I am trying to place a Photoshop TIFF into an InDesign document but I am getting a pixelated/jagged version of the TIFF. What could be causing this? The original art looks fine in Photoshop. It is a TIFF of less than 8 MB, CMYK, about 3.5 by 3.5 inches. It includes image and text both created in Photoshop. When placed into an InDesign file, the art looks awful and the text is even worse. The text can barely be deciphered. I tried exporting the TIFF to PDF and placing that file, but it also looks bad.
Any solutions anyone?
When you have text in a Photoshop file, use PDF. But don't export it to PDF, save the file in Photoshop as PDF with Photoshop defeault settings.
If not text ot vectors are in the file, use PSD
Does your image have enough pixels?
Do you have any reason why you place a cmyk image into InDesign?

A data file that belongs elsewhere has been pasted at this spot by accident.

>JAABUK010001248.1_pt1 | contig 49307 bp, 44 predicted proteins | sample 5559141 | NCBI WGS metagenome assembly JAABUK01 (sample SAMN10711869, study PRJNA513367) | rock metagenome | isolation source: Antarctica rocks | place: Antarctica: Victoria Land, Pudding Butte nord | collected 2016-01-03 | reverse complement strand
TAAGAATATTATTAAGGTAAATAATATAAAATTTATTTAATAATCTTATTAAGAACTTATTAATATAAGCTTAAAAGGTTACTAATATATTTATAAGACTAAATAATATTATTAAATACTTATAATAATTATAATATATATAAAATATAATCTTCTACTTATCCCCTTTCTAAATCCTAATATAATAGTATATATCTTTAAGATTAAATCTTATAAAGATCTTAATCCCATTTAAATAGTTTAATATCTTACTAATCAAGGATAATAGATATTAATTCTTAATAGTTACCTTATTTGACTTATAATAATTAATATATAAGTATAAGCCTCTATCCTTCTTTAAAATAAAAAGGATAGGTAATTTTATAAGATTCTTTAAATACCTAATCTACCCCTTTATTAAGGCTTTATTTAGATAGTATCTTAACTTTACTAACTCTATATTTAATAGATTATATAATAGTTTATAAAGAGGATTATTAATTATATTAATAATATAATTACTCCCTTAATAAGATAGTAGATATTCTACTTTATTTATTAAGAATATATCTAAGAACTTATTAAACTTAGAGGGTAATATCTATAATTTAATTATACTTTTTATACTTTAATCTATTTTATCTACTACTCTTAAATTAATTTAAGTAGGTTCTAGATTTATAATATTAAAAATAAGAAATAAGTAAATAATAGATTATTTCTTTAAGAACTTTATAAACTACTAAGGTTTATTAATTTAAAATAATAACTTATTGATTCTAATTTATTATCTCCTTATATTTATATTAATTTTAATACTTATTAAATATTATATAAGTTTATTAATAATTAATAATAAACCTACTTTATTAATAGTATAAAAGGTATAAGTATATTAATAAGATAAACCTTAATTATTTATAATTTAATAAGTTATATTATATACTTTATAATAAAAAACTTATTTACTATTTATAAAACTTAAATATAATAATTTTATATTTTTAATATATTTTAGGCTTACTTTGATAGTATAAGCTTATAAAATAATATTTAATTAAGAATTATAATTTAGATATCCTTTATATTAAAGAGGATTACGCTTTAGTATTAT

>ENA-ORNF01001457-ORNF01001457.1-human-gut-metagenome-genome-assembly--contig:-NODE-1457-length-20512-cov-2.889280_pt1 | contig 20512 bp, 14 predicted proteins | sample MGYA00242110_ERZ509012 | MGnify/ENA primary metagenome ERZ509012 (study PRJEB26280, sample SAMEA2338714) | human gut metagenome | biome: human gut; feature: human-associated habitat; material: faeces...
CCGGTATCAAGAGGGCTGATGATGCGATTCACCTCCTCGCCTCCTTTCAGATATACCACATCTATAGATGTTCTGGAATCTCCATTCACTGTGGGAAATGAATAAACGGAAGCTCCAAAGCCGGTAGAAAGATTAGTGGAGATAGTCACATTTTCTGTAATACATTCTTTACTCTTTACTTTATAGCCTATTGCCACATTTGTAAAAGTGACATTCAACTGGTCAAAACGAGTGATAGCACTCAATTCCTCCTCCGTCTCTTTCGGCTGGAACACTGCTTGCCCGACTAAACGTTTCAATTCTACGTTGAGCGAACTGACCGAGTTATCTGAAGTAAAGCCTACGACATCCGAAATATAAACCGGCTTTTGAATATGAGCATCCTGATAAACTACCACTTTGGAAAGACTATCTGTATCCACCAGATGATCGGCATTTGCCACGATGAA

How it looks in ID is basically irrelevant. How does it look in print or an exported PDF? Did you scale the image in ID?
In Photoshop, which is a pixel editior, you are viewing the actual image pixels. In ID, which is a page layout app, you are looking at a screen preview jpeg that may or may not look terrific, depending on the image. If you've scaled the image you are chagning the "effective resolution" and it may not be high enough. You didn't mention waht it was in Photoshop at the saved dimensions, so it's hard to know if there was ever enough resolution to prevent jaggies. It's highly unlikely that text created in photoshop will NOT look pixelated unless the effective resolution is well north of 600 ppi.
ID can convert the RGB data tot he appropriate CMYK output profile for the output device during export to PDF. Unless you actually tweak the CMYK file after conversion in Photoshop there is no advantage to using CMYK, and plenty of downside in terms of multi-purposing.
You can check by selecting the image and looking in the Info panel. The importan number is the effective ppi.
But you should take Willi's advice and save as PDF from Photoshop rather than as TIFF if you haven't already rasterized the text. That will keep the text vector and crisp in ID.